Magnesium injection cycle

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Magnesium Injection Cycle (MAGIC) is an engine design under development by Mitsubishi Corporation and the Tokyo Institute of Technology that uses magnesium and water to generate power.[1][2][3][4][5] The engine also makes use of solar-powered lasers.


The joint project, initiated in 2005 and still in the experimental stage, developed a prototype carbon dioxide (CO
)-free engine in 2006 that ran successfully without the need for fossil fuels. The chemical reaction between magnesium (in a powder form) and water at room temperature produces high-energy steam and hydrogen. The hydrogen is burned at the same time to produce additional high-energy steam. These two steam sources power the engine. The energy cycle produces no carbon dioxide or other harmful emissions. The only by-products of this reaction are water and magnesium oxide. The magnesium (a common metallic element) is separated from the oxygen through a solar-powered laser process (the development of which is already well advanced) and is reused over and over again as fuel.[1][2][3]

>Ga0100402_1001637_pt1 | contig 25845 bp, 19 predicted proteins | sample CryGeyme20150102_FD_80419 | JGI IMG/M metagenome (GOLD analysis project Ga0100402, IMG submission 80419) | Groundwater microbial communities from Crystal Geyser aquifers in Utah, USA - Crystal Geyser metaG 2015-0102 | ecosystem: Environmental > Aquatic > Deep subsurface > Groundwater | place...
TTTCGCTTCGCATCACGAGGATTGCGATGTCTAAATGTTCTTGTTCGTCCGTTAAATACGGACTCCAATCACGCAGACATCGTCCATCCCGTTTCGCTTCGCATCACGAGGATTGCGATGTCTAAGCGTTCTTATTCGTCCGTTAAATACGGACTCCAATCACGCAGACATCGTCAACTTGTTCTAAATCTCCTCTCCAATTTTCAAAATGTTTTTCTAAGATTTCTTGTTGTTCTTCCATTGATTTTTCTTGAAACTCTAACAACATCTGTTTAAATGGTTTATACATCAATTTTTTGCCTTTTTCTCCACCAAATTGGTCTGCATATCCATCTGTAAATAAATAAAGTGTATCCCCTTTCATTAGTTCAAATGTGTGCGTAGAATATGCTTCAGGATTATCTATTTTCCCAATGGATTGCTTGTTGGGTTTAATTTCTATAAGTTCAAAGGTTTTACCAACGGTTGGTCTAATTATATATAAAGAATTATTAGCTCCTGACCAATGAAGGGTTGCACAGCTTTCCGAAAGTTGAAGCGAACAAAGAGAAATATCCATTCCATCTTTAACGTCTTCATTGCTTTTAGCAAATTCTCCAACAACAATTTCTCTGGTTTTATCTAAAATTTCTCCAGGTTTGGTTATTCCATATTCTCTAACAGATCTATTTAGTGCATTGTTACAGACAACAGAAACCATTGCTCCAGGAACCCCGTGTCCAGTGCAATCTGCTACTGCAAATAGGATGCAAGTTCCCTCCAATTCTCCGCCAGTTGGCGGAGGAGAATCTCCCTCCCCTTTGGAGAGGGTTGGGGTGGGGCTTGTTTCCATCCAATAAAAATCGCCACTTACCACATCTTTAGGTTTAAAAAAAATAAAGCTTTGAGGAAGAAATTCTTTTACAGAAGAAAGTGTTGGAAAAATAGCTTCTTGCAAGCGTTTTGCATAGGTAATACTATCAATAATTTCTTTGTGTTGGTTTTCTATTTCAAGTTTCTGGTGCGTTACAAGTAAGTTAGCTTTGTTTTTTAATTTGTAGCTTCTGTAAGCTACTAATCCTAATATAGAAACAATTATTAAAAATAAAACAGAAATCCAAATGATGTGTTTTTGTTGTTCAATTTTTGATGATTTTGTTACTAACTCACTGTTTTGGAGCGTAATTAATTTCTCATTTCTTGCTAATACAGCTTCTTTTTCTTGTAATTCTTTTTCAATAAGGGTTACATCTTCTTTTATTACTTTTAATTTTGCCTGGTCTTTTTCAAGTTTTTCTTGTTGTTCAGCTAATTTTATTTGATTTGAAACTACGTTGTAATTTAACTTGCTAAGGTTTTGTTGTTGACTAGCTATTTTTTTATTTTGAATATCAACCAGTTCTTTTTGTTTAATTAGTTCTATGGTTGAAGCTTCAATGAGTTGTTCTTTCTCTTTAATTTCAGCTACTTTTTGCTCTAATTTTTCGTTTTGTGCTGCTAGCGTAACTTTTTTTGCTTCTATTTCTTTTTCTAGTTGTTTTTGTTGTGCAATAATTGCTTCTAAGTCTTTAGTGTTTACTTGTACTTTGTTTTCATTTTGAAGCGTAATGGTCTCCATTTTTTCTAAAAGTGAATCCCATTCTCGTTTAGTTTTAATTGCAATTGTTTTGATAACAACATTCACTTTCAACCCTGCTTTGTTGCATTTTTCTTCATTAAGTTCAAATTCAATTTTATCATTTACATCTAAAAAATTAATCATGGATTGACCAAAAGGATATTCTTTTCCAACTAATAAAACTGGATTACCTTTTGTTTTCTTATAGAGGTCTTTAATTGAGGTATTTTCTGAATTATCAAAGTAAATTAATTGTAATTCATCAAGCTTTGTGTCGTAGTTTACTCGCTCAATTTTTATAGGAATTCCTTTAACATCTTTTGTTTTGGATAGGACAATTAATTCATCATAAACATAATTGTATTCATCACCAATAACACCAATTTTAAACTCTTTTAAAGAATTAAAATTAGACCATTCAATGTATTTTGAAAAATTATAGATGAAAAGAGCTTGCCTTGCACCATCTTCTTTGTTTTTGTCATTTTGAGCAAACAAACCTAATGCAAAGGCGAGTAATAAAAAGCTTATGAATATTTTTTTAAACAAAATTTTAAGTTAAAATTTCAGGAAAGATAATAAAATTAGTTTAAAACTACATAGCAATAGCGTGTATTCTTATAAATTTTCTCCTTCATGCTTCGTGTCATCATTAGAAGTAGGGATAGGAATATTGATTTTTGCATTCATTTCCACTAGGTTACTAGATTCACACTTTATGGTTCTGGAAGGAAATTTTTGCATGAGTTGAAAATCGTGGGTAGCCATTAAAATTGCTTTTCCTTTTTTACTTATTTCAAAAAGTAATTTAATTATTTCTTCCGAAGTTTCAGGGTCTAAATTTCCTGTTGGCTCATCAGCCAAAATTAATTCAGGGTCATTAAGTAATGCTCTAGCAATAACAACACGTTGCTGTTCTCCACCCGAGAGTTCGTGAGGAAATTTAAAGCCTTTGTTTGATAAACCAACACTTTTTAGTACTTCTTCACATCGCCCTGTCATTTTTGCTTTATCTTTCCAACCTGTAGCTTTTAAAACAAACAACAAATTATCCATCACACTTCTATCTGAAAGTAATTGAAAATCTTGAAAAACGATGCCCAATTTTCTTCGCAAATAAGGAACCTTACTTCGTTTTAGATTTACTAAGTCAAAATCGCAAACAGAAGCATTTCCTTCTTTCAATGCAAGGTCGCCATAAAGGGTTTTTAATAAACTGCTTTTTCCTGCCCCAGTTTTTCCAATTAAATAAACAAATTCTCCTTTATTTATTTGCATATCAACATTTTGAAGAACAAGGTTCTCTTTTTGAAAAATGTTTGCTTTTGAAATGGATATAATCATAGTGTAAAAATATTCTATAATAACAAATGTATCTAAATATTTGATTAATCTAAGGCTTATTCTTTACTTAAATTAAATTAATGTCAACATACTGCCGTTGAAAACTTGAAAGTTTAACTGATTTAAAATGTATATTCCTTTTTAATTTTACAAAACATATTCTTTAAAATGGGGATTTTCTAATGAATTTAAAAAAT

Despite its small dimensions (approx. 5 cm in diameter and 13.5 cm in height), the engine can generate a heat output of several tens of kW from which power is obtained.[3] The engine is intended for use in cogeneration, automobiles, ships, and many other areas. A statement in 2006 claimed that further research was planned to achieve commercialization within the next three years.[1][3] No updated timeline has been released.


The engine development was led by Professor Takashi Yabe with the help of Professor Ikuta and others of Tokyo Institute of Technology with the cooperation of Ono Denki Seisakusho, K.K., a precision manufacturer located in Shinagawa, Tokyo.[3] Professor Yabe performed experiments of the technology in 2007 at the Hokkaido Toyako G8 environmental summit hosted in Chitose, Japan.[2]

See also[edit]


  1. ^ a b c "CO
    -Free Engine Powers Up"
    , Mitsubishi website
  2. ^ a b c "Clean Magnesium Energy Cycle Hints at Fossil Fuel Freedom", by Steve Levenstein, July 27, 2007,
  3. ^ a b c d e "TIT & Mitsubishi Prototypes Pollution-free Engine Excluding Fossil Fuel", by Motohiko Hamada and Nikkei Monozukuri,
  4. ^ a b Duncan Graham-Rowe (September 19, 2007). "Solar-Powered Laser". MIT Technology Review.
  5. ^ Applied Physics Letters (2007), cited in [4]